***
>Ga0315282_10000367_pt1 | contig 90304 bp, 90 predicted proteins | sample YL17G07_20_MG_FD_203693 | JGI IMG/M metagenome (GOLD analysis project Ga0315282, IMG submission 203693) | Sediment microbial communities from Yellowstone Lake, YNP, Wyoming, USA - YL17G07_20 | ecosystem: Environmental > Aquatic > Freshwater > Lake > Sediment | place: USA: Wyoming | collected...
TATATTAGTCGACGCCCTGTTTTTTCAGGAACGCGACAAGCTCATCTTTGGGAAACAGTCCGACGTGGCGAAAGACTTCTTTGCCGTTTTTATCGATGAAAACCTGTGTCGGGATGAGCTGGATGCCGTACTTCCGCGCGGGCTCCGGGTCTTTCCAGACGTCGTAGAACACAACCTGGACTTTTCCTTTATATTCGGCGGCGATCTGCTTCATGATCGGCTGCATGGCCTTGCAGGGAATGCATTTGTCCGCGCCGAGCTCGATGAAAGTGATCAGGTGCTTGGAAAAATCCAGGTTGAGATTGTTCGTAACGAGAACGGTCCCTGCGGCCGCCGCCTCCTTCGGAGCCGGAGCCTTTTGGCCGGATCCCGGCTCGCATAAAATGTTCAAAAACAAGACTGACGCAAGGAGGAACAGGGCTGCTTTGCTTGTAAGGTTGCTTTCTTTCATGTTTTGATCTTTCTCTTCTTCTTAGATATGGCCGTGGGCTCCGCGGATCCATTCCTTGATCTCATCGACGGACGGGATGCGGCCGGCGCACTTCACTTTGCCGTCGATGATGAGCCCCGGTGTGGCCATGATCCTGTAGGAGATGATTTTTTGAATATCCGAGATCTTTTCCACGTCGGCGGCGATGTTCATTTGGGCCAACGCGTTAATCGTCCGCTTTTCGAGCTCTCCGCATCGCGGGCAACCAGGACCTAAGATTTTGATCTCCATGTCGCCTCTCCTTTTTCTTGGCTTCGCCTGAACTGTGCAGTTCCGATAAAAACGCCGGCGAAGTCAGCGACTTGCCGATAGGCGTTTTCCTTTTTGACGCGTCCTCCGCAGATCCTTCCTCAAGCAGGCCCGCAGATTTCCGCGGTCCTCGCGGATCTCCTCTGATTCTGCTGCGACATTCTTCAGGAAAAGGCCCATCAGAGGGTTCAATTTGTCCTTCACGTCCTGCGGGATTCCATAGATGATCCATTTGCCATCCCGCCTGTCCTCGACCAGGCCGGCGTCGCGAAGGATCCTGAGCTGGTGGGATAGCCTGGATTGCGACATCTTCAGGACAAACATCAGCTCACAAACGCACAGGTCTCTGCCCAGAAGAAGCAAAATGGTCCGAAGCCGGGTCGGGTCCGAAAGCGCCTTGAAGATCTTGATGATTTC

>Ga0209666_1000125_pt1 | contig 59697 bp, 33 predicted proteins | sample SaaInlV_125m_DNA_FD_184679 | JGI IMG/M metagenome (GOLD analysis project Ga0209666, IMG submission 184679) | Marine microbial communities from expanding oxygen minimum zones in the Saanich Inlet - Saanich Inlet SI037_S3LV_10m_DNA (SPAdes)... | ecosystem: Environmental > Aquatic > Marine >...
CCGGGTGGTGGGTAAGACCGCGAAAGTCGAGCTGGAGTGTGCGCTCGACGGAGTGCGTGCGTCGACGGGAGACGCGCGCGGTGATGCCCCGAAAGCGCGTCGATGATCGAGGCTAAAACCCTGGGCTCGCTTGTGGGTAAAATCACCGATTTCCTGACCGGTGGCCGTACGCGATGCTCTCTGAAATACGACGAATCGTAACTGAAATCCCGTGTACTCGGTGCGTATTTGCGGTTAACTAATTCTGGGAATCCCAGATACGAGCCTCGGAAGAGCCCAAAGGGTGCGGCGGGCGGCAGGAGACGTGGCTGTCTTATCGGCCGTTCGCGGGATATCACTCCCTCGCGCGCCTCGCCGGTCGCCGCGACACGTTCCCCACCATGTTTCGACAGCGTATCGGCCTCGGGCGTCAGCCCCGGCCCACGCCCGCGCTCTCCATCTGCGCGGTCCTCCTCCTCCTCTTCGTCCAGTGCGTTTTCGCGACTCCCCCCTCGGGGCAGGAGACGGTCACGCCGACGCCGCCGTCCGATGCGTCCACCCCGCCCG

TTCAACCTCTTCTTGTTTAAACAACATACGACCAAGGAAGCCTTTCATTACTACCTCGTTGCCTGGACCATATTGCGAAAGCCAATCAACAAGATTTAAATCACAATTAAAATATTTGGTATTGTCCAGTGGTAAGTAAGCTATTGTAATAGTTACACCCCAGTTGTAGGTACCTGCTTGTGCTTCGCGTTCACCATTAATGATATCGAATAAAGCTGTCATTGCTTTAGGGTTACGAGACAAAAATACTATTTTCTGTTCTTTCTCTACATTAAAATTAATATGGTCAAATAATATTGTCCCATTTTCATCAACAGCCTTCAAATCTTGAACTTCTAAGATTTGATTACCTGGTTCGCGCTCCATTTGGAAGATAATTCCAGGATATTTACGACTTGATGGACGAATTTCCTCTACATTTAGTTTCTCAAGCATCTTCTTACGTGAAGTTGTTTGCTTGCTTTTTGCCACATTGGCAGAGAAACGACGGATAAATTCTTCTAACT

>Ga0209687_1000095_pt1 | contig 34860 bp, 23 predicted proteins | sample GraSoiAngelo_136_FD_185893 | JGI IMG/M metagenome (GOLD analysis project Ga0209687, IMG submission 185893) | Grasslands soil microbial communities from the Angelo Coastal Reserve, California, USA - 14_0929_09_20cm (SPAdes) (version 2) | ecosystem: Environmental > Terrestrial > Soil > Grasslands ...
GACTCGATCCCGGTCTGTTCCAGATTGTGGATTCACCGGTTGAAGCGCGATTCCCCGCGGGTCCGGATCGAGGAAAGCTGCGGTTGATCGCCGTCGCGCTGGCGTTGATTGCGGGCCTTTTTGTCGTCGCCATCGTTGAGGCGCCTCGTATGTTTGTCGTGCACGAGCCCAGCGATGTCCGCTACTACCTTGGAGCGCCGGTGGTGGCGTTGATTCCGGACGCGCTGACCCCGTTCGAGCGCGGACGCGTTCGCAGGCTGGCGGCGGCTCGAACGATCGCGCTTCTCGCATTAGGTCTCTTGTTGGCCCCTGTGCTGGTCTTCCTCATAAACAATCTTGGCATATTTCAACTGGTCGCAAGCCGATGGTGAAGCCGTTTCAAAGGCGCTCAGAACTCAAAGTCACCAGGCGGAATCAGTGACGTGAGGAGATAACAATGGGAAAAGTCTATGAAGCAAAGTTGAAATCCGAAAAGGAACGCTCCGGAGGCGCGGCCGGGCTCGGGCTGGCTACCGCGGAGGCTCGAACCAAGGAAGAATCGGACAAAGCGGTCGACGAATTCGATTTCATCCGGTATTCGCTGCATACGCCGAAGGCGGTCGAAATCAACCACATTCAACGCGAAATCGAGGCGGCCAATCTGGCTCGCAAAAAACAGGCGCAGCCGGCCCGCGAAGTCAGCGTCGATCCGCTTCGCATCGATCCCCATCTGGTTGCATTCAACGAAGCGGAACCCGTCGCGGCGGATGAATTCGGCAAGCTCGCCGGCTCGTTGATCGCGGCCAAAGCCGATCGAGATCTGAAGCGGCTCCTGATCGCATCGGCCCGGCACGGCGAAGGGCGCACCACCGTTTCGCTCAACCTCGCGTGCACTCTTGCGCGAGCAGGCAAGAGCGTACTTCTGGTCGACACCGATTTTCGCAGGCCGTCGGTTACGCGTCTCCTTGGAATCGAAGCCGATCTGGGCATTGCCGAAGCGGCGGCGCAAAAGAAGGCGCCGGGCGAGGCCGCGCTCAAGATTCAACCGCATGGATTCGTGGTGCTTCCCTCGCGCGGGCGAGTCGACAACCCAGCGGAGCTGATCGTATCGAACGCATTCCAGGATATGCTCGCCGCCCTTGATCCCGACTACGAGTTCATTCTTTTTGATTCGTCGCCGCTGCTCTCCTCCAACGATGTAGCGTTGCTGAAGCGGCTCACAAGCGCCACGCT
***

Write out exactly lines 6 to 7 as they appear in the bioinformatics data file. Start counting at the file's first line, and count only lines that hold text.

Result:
>Ga0209687_1000095_pt1 | contig 34860 bp, 23 predicted proteins | sample GraSoiAngelo_136_FD_185893 | JGI IMG/M metagenome (GOLD analysis project Ga0209687, IMG submission 185893) | Grasslands soil microbial communities from the Angelo Coastal Reserve, California, USA - 14_0929_09_20cm (SPAdes) (version 2) | ecosystem: Environmental > Terrestrial > Soil > Grasslands ...
GACTCGATCCCGGTCTGTTCCAGATTGTGGATTCACCGGTTGAAGCGCGATTCCCCGCGGGTCCGGATCGAGGAAAGCTGCGGTTGATCGCCGTCGCGCTGGCGTTGATTGCGGGCCTTTTTGTCGTCGCCATCGTTGAGGCGCCTCGTATGTTTGTCGTGCACGAGCCCAGCGATGTCCGCTACTACCTTGGAGCGCCGGTGGTGGCGTTGATTCCGGACGCGCTGACCCCGTTCGAGCGCGGACGCGTTCGCAGGCTGGCGGCGGCTCGAACGATCGCGCTTCTCGCATTAGGTCTCTTGTTGGCCCCTGTGCTGGTCTTCCTCATAAACAATCTTGGCATATTTCAACTGGTCGCAAGCCGATGGTGAAGCCGTTTCAAAGGCGCTCAGAACTCAAAGTCACCAGGCGGAATCAGTGACGTGAGGAGATAACAATGGGAAAAGTCTATGAAGCAAAGTTGAAATCCGAAAAGGAACGCTCCGGAGGCGCGGCCGGGCTCGGGCTGGCTACCGCGGAGGCTCGAACCAAGGAAGAATCGGACAAAGCGGTCGACGAATTCGATTTCATCCGGTATTCGCTGCATACGCCGAAGGCGGTCGAAATCAACCACATTCAACGCGAAATCGAGGCGGCCAATCTGGCTCGCAAAAAACAGGCGCAGCCGGCCCGCGAAGTCAGCGTCGATCCGCTTCGCATCGATCCCCATCTGGTTGCATTCAACGAAGCGGAACCCGTCGCGGCGGATGAATTCGGCAAGCTCGCCGGCTCGTTGATCGCGGCCAAAGCCGATCGAGATCTGAAGCGGCTCCTGATCGCATCGGCCCGGCACGGCGAAGGGCGCACCACCGTTTCGCTCAACCTCGCGTGCACTCTTGCGCGAGCAGGCAAGAGCGTACTTCTGGTCGACACCGATTTTCGCAGGCCGTCGGTTACGCGTCTCCTTGGAATCGAAGCCGATCTGGGCATTGCCGAAGCGGCGGCGCAAAAGAAGGCGCCGGGCGAGGCCGCGCTCAAGATTCAACCGCATGGATTCGTGGTGCTTCCCTCGCGCGGGCGAGTCGACAACCCAGCGGAGCTGATCGTATCGAACGCATTCCAGGATATGCTCGCCGCCCTTGATCCCGACTACGAGTTCATTCTTTTTGATTCGTCGCCGCTGCTCTCCTCCAACGATGTAGCGTTGCTGAAGCGGCTCACAAGCGCCACGCT